Written by Jim Babb


In this series from Part + Sum, we — and a team of eagle-eyed volunteer mystery shoppers — set out to discover how today’s smartest brands deliver their message, from social media to targeted ads to a package on the doorstep.

The Subject: Glossier

Former Vogue assistant Emily Weiss launched Glossier with just four products in 2014. Today, the beloved-by-millennials beauty company has raised $86 million in funding, sells dozens of products and boasts over 1 million Instagram followers. Content marketing is part of its DNA: Weiss developed Glossier after building a platform with her blog Into the Gloss, which racked up millions of pageviews each month. Into The Gloss remains a destination for beauty addicts, even those who don’t shop Glossier — it features interviews, tips and how-to’s that often make no mention of Glossier at all.

The vast majority of Glossier’s skincare, makeup and fragrance products are sold directly to consumers through its website. The brand’s sole permanent brick-and-mortar showroom is located in Manhattan, but a recent pop-up shop in San Francisco suggests more IRL sales are on the way.

The Background

Beauty and skincare is an intensely personal retail segment. This is stuff you put on your face, by yourself, in the privacy of your own bathroom. The shift from traditional marketing to modern marketing systems has created a unique set of challenges and opportunities for beauty companies.


Once upon a time, shoppers in search of the right product relied on one-on-one conversations with brand reps at cosmetic counters. That’s not the case any more. As Deborah Yeh, SVP of marketing at Sephora, explained in a 2017 interview: “The lady at the counter has been replaced by hundreds of people on YouTube. There are more voices. And we are trying to cut through the confusion.” In other words, there are more ways than ever to influence customers, which means it’s critical to be clear, creative and ready to adapt as new trends emerge.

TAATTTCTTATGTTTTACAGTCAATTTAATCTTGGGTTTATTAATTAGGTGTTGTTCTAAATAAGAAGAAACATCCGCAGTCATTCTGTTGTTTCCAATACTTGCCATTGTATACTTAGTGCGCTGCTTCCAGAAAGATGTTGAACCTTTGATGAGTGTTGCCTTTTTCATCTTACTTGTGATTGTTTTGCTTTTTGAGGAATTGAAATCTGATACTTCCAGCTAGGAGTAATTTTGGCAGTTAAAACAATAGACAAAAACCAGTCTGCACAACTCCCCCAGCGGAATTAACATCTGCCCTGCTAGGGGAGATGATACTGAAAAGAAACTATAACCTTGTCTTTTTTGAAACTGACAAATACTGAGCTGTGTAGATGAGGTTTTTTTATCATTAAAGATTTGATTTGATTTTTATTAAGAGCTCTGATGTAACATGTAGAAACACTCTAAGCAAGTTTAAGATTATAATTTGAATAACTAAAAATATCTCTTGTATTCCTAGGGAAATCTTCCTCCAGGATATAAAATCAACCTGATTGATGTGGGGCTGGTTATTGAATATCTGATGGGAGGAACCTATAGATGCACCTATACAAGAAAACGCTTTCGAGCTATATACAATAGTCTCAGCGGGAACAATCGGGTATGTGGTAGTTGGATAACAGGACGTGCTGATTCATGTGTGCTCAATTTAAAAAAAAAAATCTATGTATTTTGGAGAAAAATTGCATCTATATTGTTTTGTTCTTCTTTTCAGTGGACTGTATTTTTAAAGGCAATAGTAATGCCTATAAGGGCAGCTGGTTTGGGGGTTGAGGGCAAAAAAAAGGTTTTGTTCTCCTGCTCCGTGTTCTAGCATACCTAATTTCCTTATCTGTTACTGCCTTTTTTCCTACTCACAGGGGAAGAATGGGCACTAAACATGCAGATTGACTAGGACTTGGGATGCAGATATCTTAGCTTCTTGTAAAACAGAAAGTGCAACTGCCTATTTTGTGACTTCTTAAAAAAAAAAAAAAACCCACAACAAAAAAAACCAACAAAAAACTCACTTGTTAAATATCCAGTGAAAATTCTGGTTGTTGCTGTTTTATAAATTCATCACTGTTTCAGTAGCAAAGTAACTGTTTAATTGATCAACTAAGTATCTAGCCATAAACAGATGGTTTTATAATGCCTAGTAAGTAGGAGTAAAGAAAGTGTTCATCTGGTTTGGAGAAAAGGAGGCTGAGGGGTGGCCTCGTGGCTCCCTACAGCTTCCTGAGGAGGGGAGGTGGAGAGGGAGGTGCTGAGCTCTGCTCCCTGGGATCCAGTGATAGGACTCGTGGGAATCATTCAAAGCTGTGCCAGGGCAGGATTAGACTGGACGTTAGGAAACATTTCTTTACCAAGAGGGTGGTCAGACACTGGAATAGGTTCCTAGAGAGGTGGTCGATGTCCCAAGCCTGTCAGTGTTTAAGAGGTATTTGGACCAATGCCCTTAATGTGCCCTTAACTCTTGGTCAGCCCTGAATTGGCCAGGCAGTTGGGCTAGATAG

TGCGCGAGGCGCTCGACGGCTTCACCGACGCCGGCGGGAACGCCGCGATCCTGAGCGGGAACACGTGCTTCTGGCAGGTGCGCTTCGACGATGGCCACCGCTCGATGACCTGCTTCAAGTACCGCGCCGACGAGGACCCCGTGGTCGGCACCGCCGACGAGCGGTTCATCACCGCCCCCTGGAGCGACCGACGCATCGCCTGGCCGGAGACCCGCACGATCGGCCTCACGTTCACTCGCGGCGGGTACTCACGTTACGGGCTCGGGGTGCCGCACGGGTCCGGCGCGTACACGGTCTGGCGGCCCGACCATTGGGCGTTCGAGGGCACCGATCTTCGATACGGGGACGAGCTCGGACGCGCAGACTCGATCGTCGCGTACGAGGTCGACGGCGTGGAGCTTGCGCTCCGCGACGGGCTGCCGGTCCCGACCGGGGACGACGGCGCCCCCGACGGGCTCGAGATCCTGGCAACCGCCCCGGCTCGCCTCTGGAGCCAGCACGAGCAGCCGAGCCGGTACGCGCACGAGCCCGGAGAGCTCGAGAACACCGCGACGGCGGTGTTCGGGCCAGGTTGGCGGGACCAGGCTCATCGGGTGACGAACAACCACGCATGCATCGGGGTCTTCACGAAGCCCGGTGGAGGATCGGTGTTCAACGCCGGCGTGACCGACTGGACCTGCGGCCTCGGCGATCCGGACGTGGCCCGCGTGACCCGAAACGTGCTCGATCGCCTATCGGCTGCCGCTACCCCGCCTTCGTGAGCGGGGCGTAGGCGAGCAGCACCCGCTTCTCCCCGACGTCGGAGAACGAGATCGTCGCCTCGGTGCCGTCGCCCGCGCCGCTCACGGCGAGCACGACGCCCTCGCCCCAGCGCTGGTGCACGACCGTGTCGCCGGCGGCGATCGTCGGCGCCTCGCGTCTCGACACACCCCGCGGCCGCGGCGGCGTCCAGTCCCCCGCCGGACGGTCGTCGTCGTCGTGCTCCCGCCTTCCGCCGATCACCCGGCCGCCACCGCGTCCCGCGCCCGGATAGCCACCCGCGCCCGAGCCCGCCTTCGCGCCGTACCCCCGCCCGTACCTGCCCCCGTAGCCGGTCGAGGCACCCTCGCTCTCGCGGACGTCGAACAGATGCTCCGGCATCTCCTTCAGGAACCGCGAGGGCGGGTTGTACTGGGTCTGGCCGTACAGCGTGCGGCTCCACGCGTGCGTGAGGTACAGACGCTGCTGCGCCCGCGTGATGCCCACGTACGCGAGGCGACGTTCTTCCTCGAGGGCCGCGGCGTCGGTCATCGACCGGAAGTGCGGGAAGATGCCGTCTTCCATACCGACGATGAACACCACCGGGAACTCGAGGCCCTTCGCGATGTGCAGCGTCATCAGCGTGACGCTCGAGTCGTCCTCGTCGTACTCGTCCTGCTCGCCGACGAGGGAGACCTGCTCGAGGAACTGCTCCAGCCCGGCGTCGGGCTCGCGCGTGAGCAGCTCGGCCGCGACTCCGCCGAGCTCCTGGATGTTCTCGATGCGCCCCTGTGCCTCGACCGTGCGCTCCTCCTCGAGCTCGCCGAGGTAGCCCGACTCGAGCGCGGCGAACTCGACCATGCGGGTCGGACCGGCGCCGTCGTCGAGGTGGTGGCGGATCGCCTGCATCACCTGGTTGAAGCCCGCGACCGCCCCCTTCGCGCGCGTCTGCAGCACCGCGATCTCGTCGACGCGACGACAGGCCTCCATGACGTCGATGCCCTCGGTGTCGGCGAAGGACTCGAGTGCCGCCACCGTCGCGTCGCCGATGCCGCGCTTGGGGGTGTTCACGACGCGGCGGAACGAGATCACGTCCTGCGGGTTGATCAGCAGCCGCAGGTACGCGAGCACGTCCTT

Luckily, the visual appeal of beauty products dovetails with the image-centric nature of social media. In addition to YouTube tutorials and blog posts, shoppers can check Instagram to see swatches, packaging reveals and quick demos as soon as new products are released. For beauty brands, looking good has never been more important.

The Methodology

For this experiment, we divided our six mystery shoppers into three customer personas:

Each persona was assigned a series of actions to be performed on the Glossier website, its social accounts and search engines. Then, with ad blockers disabled, shoppers documented all Glossier content they saw for the next two weeks: emails, ads, suggested posts and so on. See our complete methodology here.

Our shoppers identify as female, range in age from 24 to 37 and live in the United States. They report spending 6–7 hours per day online, with about 2–3 hours of time spent on social media. We paid each shopper a small honorarium for their efforts.

The Results

Of our six shoppers, two saw no Glossier targeted ads or social posts at all. Of the remaining four, only one saw any display ads. These four saw several sponsored posts on Instagram and Facebook.